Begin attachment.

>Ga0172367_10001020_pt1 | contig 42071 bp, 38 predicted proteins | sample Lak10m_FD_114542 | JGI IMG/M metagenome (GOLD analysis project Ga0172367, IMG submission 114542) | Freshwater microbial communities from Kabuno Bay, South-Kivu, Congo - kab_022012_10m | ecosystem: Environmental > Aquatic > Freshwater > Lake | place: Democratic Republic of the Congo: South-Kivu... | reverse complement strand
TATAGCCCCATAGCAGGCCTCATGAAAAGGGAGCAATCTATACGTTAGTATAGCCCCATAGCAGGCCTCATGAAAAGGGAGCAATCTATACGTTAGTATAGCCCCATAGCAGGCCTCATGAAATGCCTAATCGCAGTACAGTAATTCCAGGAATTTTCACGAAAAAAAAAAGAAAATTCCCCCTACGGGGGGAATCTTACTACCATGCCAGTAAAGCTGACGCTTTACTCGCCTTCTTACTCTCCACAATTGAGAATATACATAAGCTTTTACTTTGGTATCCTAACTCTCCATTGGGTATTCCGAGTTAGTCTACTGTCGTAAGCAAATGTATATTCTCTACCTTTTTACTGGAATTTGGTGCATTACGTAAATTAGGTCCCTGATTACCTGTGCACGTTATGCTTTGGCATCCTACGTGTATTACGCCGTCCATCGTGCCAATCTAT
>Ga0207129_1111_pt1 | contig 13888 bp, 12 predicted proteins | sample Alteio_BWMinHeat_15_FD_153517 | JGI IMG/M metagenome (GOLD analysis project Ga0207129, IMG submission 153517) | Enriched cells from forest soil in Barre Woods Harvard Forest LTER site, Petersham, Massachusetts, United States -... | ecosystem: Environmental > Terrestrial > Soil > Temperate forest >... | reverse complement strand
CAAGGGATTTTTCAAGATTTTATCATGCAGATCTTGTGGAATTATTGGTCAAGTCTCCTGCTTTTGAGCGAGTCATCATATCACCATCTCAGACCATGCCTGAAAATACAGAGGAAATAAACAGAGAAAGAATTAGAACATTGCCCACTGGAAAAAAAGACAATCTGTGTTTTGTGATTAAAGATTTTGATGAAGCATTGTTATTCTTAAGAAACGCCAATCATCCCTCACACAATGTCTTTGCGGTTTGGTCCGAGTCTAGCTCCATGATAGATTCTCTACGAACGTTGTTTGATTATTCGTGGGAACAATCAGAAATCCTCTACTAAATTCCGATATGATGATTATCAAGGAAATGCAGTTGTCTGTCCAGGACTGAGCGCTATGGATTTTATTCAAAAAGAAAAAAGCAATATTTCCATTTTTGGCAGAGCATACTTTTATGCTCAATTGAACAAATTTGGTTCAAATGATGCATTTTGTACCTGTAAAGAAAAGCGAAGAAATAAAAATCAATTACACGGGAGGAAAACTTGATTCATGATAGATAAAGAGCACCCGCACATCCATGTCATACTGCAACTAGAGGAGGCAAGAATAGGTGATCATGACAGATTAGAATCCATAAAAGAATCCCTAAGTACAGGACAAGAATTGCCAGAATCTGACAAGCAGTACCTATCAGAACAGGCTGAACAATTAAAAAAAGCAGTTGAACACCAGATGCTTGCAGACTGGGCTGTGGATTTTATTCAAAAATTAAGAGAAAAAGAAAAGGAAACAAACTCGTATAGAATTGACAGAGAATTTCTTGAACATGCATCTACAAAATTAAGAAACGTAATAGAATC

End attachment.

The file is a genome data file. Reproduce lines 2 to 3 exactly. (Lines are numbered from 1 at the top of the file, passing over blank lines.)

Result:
TATAGCCCCATAGCAGGCCTCATGAAAAGGGAGCAATCTATACGTTAGTATAGCCCCATAGCAGGCCTCATGAAAAGGGAGCAATCTATACGTTAGTATAGCCCCATAGCAGGCCTCATGAAATGCCTAATCGCAGTACAGTAATTCCAGGAATTTTCACGAAAAAAAAAAGAAAATTCCCCCTACGGGGGGAATCTTACTACCATGCCAGTAAAGCTGACGCTTTACTCGCCTTCTTACTCTCCACAATTGAGAATATACATAAGCTTTTACTTTGGTATCCTAACTCTCCATTGGGTATTCCGAGTTAGTCTACTGTCGTAAGCAAATGTATATTCTCTACCTTTTTACTGGAATTTGGTGCATTACGTAAATTAGGTCCCTGATTACCTGTGCACGTTATGCTTTGGCATCCTACGTGTATTACGCCGTCCATCGTGCCAATCTAT
>Ga0207129_1111_pt1 | contig 13888 bp, 12 predicted proteins | sample Alteio_BWMinHeat_15_FD_153517 | JGI IMG/M metagenome (GOLD analysis project Ga0207129, IMG submission 153517) | Enriched cells from forest soil in Barre Woods Harvard Forest LTER site, Petersham, Massachusetts, United States -... | ecosystem: Environmental > Terrestrial > Soil > Temperate forest >... | reverse complement strand